The Republican Jewish Coalition sent out a fundraising email this week accusing Jewish Democrats of unfairly linking the party to anti-Semites.
- U.S. Congress split over whether criticizing Israel constitutes anti-Semitism
- Under Trump, anti-Semitic incidents in U.S. surged 76 percent in first half of 2017
- Jewish Republican congressmen defends move to have Steve Bannon headline fundraiser
The pitch, with the subject line “Democrat anti-Semitism hypocrisy,” reads as follows:
Have you heard what Democrats are doing? Democrat groups are accusing Republicans of anti-Semitism in a hypocritical move to fundraise. Democrats are using the actions of a group of radicals who have no affiliation with the national Republican party to distract us from the blatant anti-semitism in their own ranks.
More on what the RJC means by “anti-Semitism in their own ranks” in a moment. Is it true Democratic groups are “accusing Republicans of anti-Semitism” in order to fundraise?
I asked Matt Brooks, the RJC’s CEO, what fundraising appeal he was referring to. He cited a pitch by the newly established Jewish Democratic Council of America, which was established recently to effectively replace the National Jewish Democratic Council, which is defunct in all but name.
This is that appeal, signed by the JDCA chairman, Ron Klein:
Since President Trump’s election, now more than ever, we can’t afford to be complacent as American Jews. Anti-Semitism has roared back to life with surprising ferocity, as neo-Nazis march in Charlottesville and the president refuses to condemn them. We American Jews have to be on the front-lines of fighting for justice and equality. [There follows a description of the JDCA mission.] President Trump must be held accountable. Show them where the Jewish community stands by supporting the Jewish Democratic Council of America this #GivingTuesday.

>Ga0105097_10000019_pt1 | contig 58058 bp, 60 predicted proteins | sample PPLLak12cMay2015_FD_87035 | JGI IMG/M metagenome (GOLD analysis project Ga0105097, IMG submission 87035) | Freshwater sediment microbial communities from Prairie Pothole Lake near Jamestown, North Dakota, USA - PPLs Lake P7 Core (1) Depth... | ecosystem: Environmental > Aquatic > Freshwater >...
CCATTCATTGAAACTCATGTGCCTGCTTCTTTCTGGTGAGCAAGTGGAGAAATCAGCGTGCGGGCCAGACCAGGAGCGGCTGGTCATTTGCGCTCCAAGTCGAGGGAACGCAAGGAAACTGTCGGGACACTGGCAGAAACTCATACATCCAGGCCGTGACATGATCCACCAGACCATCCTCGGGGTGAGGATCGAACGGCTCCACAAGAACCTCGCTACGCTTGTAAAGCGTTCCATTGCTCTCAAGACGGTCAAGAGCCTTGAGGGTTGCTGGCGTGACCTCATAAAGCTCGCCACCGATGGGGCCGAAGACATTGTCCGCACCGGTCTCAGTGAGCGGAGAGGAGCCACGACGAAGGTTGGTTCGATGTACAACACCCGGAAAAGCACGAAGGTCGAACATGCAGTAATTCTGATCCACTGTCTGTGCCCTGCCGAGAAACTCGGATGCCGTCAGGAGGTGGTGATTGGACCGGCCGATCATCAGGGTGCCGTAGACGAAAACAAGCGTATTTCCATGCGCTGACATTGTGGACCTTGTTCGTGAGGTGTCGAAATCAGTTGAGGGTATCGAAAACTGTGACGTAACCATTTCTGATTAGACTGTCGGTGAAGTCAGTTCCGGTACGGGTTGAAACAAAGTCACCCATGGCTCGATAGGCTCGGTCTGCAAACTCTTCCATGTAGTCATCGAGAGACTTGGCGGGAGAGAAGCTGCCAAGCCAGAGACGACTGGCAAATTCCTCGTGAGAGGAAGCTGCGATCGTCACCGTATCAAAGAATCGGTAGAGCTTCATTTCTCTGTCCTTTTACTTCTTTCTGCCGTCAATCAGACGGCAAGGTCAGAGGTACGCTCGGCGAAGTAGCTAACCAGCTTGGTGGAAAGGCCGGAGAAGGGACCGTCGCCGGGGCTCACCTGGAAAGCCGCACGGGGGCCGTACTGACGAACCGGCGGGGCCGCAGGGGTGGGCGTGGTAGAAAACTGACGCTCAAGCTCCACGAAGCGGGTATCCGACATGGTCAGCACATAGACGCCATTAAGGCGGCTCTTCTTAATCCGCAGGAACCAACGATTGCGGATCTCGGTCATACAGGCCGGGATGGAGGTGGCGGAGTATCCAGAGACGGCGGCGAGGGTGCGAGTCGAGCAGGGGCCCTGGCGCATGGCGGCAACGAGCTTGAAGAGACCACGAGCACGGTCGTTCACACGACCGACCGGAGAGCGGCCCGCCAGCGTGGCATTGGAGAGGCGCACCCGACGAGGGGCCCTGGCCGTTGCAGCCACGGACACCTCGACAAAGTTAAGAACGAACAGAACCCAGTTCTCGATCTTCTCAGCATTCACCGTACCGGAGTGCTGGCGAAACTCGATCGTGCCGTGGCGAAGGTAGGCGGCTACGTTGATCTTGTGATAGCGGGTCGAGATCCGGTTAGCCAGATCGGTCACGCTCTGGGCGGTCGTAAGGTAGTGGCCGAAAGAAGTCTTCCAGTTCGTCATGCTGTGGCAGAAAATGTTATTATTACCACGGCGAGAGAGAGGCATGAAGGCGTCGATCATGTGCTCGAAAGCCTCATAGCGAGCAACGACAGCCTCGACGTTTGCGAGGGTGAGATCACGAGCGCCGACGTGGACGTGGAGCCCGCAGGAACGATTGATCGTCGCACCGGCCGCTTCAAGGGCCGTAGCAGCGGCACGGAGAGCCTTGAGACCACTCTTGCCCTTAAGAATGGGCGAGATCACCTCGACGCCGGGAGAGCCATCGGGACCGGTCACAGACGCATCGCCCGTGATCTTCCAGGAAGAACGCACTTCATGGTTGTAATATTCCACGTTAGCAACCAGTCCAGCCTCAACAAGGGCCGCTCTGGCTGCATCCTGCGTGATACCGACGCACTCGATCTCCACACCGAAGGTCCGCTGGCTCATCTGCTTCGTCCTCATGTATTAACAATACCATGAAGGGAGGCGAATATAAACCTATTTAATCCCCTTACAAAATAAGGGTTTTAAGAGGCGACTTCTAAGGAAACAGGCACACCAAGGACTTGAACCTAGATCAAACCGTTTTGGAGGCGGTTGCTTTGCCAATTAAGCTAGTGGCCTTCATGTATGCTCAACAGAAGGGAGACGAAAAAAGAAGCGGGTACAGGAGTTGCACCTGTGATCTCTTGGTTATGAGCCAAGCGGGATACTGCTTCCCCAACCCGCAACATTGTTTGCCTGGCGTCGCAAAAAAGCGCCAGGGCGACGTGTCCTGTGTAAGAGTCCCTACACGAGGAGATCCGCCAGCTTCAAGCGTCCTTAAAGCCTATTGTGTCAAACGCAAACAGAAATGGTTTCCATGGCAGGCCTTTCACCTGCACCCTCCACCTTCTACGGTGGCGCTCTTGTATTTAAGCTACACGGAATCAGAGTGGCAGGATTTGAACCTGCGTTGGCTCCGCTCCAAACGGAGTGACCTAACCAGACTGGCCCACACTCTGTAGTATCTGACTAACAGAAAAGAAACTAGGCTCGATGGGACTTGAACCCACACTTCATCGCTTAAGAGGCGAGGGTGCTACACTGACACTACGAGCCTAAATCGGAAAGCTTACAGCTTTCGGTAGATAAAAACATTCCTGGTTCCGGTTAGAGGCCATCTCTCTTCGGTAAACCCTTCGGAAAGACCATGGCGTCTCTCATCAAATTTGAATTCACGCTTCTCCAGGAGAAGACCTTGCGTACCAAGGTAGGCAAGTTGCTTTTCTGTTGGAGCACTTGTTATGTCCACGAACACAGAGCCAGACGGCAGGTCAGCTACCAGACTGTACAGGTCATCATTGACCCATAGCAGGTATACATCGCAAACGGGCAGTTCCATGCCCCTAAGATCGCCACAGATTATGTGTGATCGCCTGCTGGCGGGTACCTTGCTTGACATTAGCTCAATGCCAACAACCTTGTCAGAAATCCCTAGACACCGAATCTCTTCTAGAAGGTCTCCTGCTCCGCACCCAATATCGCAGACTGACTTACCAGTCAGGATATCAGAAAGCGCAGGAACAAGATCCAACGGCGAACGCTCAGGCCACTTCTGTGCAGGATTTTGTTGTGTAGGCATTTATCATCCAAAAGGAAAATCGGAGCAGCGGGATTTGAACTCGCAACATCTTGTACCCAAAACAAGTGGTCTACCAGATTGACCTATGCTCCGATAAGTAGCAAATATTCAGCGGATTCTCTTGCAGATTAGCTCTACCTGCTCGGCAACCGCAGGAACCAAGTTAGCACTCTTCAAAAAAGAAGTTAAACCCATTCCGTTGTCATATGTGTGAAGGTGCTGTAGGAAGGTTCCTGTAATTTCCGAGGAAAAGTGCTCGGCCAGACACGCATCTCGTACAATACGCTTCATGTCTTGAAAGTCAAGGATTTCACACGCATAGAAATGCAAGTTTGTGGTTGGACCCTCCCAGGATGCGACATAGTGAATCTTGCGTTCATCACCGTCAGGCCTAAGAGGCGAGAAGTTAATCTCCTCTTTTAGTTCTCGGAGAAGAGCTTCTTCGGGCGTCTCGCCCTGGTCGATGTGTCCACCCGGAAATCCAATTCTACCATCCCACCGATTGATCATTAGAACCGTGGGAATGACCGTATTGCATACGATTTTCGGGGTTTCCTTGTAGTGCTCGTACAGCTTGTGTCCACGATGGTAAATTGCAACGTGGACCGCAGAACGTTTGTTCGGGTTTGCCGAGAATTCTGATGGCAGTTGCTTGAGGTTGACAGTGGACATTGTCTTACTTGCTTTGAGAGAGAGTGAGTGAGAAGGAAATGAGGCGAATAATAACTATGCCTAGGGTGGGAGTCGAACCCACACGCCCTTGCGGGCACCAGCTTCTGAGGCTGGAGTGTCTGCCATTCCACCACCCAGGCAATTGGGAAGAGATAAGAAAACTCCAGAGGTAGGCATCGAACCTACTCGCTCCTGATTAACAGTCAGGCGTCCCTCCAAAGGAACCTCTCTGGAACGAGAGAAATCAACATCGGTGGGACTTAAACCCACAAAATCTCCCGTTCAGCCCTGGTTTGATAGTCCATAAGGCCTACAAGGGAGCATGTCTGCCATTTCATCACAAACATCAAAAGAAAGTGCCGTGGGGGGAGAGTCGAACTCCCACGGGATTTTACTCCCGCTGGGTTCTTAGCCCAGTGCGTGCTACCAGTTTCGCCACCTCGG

Send a message to President Trump and his supporters in our community: You don’t speak for us! #NotInOurName”
The idea that anti-Semitism has “roared back to life” since Trump’s election has become a talking point among a number of Jewish groups, although the statistical evidence is ambiguous. On the other hand, ask the actual neo-Nazis and white supremacists what’s making them bolder, and they will say it’s Trump’s election and his embrace of an insular nationalism. Plenty of MAGA hats were visible at Charlottesville.
Trump did condemn the Charlottesville marchers, but only after a 24-hour firestorm following his initial remarks blaming violence on “many sides.” Many centrist Jewish groups regarded that as too little, too late, especially after a news conference the next day in which the president again blamed the counterprotesters, as well as right-wing extremists, for that Saturday’s violence. The largest nonpartisan Jewish groups didn’t accuse Trump of anti-Semitism, but did chide him for not using his bully pulpit to forcefully and consistently condemn the kind of racism and anti-Semitism on display in Charlottesville.